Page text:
When we lived in Indiana I managed an operation that recruited thousands of truck drivers. I became familiar with parts of Chicago and the suburbs because of this work. I hired the first black recruiter the company had and remember the surprised faces when we returned to the corporate office for a meeting together. Race made no difference in this hire. I just wanted someone who could do the job.
We rejected an applicant from our orientation and he threatened to call Bobby Rush because he felt we were discriminating against him because he was black. The claim bordered the ridiculous because more than half the group in orientation was black or Hispanic. I don’t recall why we rejected him but I said I’d like to have that conversation and provided my number. Several weeks later we received a letter from Rush’s office and I replied. That was the end of it.
That protesters in the county seat chose to shut down Interstate 80 this week in response to the murder of George Floyd was predictable, expected, and ineffective. It’s something, yet I’m not sure exactly what. In 1971 I was part of a group of protesters that shut down Interstate 80 near the Dubuque Street exit in response to the Vietnam War. We built a bonfire in the Eastbound lane feeling we had to do something to disrupt business as usual. What more usual thing is there than traveling on an interstate highway? Law enforcement attempts to keep the interstate open, although yesterday there was a report one of the Coralville exits was closed by them because of protests. Protesters have to do something to gain attention enough to create a fulcrum point for change. I support their actions and also believe there has to be a better way.
What does the Black Lives Matter Movement mean to me? In our rural subdivision the only time race comes to the surface is when it is scratched. If there is talk about a black family moving in neighbors assert property values will decline.What does one do with that? I point out to them the assertion is patently false and reject it. Most people here don’t scratch the surface of race to avoid such conversations.
If George Floyd’s murder was a turning point in how racism is viewed in the United States then some good will come of it once he is mourned dead and survivors heal. We must look ourselves in the mirror on racism. If we can’t then we probably are racist and don’t want to admit it. If so, Floyd becomes just another black man who died at the hands of police as white hegemony continues a while longer.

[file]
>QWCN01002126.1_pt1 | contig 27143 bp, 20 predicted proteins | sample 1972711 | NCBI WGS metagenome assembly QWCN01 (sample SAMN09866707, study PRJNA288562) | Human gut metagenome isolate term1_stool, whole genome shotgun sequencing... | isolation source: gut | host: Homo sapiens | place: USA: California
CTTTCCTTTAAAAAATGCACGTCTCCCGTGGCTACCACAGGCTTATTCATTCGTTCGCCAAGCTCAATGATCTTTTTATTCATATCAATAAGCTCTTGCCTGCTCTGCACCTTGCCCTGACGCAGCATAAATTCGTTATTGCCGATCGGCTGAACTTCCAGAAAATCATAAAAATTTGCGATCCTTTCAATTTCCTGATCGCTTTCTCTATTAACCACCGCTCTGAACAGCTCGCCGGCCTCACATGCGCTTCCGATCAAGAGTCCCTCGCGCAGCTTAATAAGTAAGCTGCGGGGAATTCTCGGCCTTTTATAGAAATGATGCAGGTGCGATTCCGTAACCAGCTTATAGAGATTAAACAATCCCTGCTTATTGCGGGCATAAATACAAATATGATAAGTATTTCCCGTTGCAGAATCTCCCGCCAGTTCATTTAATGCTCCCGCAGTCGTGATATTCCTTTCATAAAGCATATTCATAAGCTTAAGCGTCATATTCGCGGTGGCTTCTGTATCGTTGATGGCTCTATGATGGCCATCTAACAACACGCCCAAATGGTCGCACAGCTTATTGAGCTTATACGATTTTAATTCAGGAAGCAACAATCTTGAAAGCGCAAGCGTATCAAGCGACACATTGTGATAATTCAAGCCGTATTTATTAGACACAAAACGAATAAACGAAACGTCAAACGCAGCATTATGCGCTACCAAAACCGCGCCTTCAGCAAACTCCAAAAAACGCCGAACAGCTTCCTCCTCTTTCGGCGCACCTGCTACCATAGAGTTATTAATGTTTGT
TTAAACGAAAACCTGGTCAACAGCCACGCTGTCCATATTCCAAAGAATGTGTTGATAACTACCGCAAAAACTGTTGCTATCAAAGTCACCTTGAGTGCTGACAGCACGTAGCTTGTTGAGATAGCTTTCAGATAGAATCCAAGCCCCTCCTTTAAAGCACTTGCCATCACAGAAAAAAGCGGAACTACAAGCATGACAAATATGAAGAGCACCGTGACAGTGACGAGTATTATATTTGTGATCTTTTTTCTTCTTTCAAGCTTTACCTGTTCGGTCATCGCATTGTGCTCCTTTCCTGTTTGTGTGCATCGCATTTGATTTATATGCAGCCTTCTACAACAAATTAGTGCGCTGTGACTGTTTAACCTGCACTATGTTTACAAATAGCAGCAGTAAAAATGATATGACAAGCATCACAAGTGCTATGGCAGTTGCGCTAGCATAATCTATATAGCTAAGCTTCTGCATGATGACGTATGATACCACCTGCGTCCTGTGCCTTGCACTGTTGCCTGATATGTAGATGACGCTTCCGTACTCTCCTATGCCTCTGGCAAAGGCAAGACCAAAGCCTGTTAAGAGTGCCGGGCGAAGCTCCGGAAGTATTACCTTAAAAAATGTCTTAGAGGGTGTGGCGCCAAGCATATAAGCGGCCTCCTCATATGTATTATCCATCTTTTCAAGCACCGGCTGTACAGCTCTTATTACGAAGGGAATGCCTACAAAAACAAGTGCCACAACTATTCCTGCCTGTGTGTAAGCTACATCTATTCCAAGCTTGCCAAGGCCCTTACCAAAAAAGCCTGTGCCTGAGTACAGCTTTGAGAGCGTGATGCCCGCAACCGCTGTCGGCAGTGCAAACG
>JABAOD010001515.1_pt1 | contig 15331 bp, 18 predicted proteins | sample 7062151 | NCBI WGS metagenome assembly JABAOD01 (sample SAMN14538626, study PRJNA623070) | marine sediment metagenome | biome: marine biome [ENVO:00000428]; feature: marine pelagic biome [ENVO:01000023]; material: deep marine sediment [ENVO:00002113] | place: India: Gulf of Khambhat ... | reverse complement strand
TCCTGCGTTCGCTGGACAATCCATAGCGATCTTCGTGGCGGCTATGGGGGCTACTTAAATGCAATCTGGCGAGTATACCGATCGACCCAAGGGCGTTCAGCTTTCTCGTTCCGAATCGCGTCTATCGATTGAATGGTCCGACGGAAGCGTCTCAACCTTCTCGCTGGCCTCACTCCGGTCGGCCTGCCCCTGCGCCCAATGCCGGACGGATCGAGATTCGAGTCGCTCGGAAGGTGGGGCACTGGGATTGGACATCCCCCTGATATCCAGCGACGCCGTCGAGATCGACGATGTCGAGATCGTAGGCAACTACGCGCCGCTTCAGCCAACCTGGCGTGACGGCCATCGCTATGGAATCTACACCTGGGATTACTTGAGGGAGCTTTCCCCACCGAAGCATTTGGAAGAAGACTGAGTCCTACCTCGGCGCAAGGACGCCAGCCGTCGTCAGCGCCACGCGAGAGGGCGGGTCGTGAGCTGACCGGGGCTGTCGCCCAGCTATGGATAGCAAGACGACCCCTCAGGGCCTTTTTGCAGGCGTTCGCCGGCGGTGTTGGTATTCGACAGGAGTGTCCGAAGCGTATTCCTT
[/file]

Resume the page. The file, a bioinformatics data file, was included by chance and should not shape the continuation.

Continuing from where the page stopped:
My religious education taught we are all equal in God’s eyes and I believe it. Yet slave owners sought to justify the institution using the same Bible I read today. In the end, we have to ask ourselves if we are racist, not because we seek an answer, but because in asking we open the possibility of a remedy. We seem so far from that now.
Now that the primary elections are behind us it is time to look ahead politically toward the general election.
Get ready to vote for Joe Biden as president.
Biden is the only thing standing between us and another four years of a president who seeks to dismantle everything we’ve come to know.
Think I’m exaggerating?
During the coronavirus pandemic the president has suggested cutting payroll taxes multiple times. If he did, it would be an assault on Social Security and Medicare.
Donald Trump repeatedly said if elected to a second term he would cut Social Security and Medicare to address his out of control budget. Twice (Jan. 23 & March 2) he walked those comments back tweeting he would protect Social Security and Medicare. Which is it? Do you trust him?
Even today as the Congress contemplates a new pandemic relief bill Republicans are talking about raiding the Social Security Trust Fund. Some view the trust fund as a piggy bank they’d like to break open and spend if they could.
I’m not concerned for myself but for our daughter and her cohort. Since I was a teenager I knew there would be something to retire on in Social Security and contributed through payroll taxes for 50 years. I’d like the programs to be solvent and available for them.
Is Biden perfect? No. Get over it. Get ready to vote for Joe Biden on Nov. 3.
~ Published in the June 4, 2020 edition of the Solon Economist
When the news goes to hell, like it did on Friday, I retreat.
In an on line chat about poetry I wrote a follower, “Hope things are going better in Canada than they are here.”
“They are, very much so here in B.C.,” he responded. “I’m not a flag waver type but this present moment produces a real sense of refuge.”
On Friday moving to Canada was not out of the question.